College of Arts and Sciences

Department of Psychology

Brendan M. Walker

Associate Professor

Ph.D. University of California at Santa Barbara, 2004



Contact Information:

Email: b_walker@wsu.edu
Office: Johnson Tower 210 / VBR 215
Phone: (509) 335-8526


Website:

Laboratory of Alcoholism and Addictions Neuroscience (LAAN)


Classes Taught:

  • Psychology 198: Honors Introductory Psychology
  • Psychology 265: Biopsychological Effects of Alcohol and Other Drugs
  • Psychology 301: Seminar - "Catching the Big One - How Drugs of Abuse Keep You on the Hook"
  • Psychology 301: Seminar – "If Only We Could Forget – Targeting Reconsolidation for the Treatment of Neuropsychiatric Disorders"
  • Psychology 372: Physiological Psychology
  • Psychology 401: History of Psychology
  • University Honors 270: Principles and Research Methods in Social Sciences


Research Interests:

  • Neurobiology of Motivational Systems
  • Excessive Self-Administration resulting from Alcohol and Drug Dependence
  • Chronic Alcohol and Drug-Induced Depression and Anxiety
  • Alcohol and Drug-Induced Alterations in Impulsivity
  • Plasticity Associated with Negative Reinforcement Mechanisms
  • Molecular and Genetic Determinants of Chronic Alcohol and Drug-related Altered Behavioral Regulation
  • Adolescent Exposure to Alcohol and Drugs of Abuse

My long-term research interest has been the neurobiology of motivational systems and how acute and long-term alcohol (and other drugs of abuse such as heroin) impact brain reward systems to promote increased drug seeking and consumption. Utilizing a combination of behavioral, anatomical, pharmacological, immunohistochemical, molecular and genetic approaches, we are currently evaluating the neuroadaptations produced by chronic ethanol and opioid exposure that promote enhanced intake of these abused compounds. This excessive intake is hypothesized to reflect the development of negative reinforcement (learning about the reinforcing (response increasing) nature of aversive stimulus removal that occurs when alcohol and drugs are consumed to relieve acute and protracted withdrawal symptoms) processes that compliment positive reinforcement processes governing non-dependent intake that developed earlier in life. Consequently, we are extremely interested in dependence-induced depression and anxiety because they appear to be lay the foundation for the observed increases in the negative reinforcing properties of abused substances. As an extension of this work, we also focus on the morphological and molecular mechanisms of plasticity associated with negative reinforcement learning. The lab is also investigating differences in impulsivity produced by chronic alcohol and drug exposure, as well as, animal models of adolescent alcohol and drug exposure that impact adult alcohol and drug intake. Once enough information is gathered about the nature of the brain’s response to chronic alcohol and drug exposure, that information can be used to help develop pharmacotherapies for the treatment of alcohol and drug addiction.



Selected Publications:

Walker BM, Kissler JL (2013): Dissociable Effects of Kappa-Opioid Receptor Activation on Impulsive Phenotypes in Wistar Rats. Neuropsychopharmacology, doi: 10.1038/npp.2013.129.

Kissler JL, Sirohi S, Reis DJ, Jansen HT, Quock RM, Smith DG, Walker BM (2013). The One-Two Punch of Alcoholism: Role of Central Amygdala Dynorphins/Kappa-Opioid Receptors. Biological Psychiatry, doi: 10.1016/j.biopsych.2013.03.014.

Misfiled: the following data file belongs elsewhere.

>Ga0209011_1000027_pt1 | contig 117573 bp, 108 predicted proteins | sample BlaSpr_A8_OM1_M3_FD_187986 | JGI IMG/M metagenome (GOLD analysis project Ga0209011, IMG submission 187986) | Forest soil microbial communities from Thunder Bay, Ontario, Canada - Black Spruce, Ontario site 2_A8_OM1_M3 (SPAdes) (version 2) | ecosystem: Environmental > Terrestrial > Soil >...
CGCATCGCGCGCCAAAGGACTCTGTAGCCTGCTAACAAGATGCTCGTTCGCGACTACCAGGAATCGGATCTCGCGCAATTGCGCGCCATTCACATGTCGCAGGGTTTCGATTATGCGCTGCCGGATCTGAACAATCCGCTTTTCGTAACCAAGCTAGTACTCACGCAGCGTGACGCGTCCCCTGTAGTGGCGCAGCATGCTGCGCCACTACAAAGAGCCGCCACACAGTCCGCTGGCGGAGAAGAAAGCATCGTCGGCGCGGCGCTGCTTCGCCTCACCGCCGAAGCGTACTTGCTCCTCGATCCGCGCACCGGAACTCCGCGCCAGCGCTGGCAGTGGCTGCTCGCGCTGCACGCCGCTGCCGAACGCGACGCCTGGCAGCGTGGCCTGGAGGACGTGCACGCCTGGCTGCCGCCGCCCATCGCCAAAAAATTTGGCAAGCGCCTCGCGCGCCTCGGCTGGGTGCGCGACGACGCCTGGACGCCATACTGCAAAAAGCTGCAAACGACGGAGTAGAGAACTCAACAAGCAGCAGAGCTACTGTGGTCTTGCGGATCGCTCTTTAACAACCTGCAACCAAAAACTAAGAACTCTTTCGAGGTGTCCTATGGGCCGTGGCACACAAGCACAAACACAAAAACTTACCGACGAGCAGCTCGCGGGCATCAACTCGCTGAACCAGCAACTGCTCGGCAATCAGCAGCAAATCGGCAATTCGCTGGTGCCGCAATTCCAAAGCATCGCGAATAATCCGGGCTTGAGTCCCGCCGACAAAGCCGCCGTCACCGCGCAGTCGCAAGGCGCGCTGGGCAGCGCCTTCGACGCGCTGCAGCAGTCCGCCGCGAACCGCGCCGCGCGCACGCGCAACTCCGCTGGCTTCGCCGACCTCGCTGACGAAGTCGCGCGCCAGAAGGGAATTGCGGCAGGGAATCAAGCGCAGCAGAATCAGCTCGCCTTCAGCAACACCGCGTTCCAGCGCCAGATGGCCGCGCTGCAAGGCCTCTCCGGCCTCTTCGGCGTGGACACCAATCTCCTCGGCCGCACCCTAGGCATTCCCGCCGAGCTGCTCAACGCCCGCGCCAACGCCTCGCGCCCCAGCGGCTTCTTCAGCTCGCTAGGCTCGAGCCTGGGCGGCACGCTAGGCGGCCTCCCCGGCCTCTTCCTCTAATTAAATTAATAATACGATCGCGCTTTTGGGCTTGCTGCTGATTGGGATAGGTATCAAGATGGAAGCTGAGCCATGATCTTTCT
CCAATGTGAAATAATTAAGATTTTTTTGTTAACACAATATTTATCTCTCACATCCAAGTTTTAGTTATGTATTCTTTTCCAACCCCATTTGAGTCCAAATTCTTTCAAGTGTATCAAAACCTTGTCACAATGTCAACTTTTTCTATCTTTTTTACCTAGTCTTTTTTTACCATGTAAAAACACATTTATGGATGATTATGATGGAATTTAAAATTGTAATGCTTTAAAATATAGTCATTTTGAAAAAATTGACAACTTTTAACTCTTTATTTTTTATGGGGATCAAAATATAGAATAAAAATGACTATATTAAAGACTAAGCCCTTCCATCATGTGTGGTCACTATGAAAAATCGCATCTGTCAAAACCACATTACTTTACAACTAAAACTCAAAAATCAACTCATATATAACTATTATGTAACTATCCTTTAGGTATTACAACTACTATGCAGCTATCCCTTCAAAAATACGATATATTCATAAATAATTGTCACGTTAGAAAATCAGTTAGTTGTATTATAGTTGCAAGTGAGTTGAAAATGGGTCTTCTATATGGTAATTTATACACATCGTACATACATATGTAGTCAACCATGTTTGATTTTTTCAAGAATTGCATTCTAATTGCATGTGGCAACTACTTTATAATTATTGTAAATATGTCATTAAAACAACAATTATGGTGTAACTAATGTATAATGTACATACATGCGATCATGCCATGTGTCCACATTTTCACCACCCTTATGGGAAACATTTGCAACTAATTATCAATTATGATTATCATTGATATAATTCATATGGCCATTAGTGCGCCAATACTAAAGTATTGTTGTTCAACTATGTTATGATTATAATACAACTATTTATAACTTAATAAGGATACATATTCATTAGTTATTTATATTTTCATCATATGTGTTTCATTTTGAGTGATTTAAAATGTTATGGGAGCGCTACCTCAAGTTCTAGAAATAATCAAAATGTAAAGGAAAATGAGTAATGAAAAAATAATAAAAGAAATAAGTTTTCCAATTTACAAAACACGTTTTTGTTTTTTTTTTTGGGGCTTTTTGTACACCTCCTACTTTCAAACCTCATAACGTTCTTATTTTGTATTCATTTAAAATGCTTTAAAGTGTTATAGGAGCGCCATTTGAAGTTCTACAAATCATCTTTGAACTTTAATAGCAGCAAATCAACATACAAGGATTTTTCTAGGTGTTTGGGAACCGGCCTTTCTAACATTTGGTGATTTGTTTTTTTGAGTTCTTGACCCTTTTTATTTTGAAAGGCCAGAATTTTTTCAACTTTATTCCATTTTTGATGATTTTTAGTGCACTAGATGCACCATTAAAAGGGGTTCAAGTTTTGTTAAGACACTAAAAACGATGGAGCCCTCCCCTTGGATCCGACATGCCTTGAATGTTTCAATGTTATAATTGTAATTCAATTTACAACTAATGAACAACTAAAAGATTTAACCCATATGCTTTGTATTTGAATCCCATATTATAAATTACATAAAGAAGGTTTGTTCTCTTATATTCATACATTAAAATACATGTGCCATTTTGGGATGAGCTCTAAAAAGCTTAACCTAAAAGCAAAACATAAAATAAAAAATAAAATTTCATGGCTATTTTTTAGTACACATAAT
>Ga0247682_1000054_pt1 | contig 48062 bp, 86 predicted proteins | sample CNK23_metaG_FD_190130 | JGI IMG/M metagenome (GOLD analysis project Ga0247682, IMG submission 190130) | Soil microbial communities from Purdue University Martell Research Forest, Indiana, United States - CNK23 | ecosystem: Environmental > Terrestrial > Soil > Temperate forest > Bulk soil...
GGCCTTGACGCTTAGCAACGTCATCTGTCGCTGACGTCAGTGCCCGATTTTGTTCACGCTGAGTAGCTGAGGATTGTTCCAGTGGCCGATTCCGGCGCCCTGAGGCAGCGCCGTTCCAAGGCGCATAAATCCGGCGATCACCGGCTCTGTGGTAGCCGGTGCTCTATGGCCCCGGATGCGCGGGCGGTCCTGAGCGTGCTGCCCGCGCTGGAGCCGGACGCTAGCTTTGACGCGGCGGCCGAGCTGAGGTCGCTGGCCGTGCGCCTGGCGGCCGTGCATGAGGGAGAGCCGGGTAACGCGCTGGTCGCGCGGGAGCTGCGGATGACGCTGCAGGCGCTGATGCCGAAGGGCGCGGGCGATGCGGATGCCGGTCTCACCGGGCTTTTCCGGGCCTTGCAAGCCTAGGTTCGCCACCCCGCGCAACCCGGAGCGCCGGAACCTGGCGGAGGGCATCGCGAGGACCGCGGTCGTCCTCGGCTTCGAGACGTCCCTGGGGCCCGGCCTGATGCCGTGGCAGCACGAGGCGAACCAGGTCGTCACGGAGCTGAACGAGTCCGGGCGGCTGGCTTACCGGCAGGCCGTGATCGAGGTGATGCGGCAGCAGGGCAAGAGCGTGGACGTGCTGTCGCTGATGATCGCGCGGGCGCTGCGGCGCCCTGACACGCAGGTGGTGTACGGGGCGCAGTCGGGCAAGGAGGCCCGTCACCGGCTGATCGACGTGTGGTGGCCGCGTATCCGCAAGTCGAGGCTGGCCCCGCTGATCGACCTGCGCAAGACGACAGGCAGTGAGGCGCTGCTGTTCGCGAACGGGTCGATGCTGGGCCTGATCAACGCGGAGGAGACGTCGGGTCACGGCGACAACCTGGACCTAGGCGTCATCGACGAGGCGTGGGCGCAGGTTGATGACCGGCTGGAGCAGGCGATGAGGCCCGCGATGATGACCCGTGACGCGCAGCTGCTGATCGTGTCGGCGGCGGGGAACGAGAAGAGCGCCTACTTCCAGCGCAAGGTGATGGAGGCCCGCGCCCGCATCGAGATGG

Berger AL, Williams AM, McGinnis MM, Walker BM (2013). Affective Cue-Induced Escalation of Alcohol Self-Administration and Increased 22-kHz Ultrasonic Vocalizations during Alcohol Withdrawal: Role of Kappa-Opioid Receptors. Neuropsychopharmacology 38: 647-654.

Sirohi S, Bakalkin G and Walker BM (2012). Alcohol-induced plasticity in the dynorphin / kappa-opioid receptor system. Frontiers in Molecular Neuroscience doi: 10.3389/fnmol.2012. 00095.

Williams AM, Reis DJ, Powell AS; Neira LJ, Nealey KA, Ziegler CE, Kloss N, Bilimoria JL, Smith CE and Walker BM (2012). The Effect of Intermittent Alcohol Vapor or Pulsatile Heroin on Somatic and Negative Affective Indices during Spontaneous Withdrawal in Wistar Rats. Psychopharmacology, 223, 1, 75-88.

Walker BM (2012). Conceptualizing Withdrawal-Induced Escalation of Alcohol Self-Administration as a Learned, Plasticity-Dependent Process. Alcohol, 46, 4, 339-348.

Walker BM, Valdez GR, McLaughlin JP and Bakalkin G (2012). Targeting dynorphin / kappa-opioid receptor systems to treat alcohol abuse and dependence. Alcohol, 46, 4, 359-370.

Smith AW, Nealey KA, Wright JW and Walker BM (2011). Plasticity associated with escalated operant ethanol self-administration during acute withdrawal in ethanol-dependent rats requires intact matrix metalloproteinase systems. Neurobiology of Learning and Memory, 96, 199-206.

Nealey KA, Smith AW, Davis SM, Smith DG and Walker BM (2011). K-opioid receptors are implicated in the increased potency of intra-accumbens nalmefene in ethanol-dependent rats. Neuropharmacology, 61, 35-42

Walker BM, Zorrilla EP, Koob GF (2011). Systemic K-opioid receptor antagonism by nor-binaltorphimine reduces dependence-induced excessive alcohol self-administration in rats. Addiction Biology, 16, 1, 116-119.

Walker JL, Walker BM, Fuentes FM, Rector DM (2011). Rat psychomotor vigilance task with fast response times using a conditioned lick behavior. Behavioural Brain Research, 216, 1, 229-237.

Walker BM, Drimmer DA, Walker JL, Liu T, Mathe AA, Ehlers CE (2010). Effects of prolonged ethanol vapor exposure on forced swim behavior, and neuropeptide Y and corticotropin releasing factor levels in rat brains. Alcohol, 44, 6, 487-493.

   Brendan M. Walker
Department of Psychology, Washington State University, Pullman WA 99164-4820, 509-335-2631, Contact Us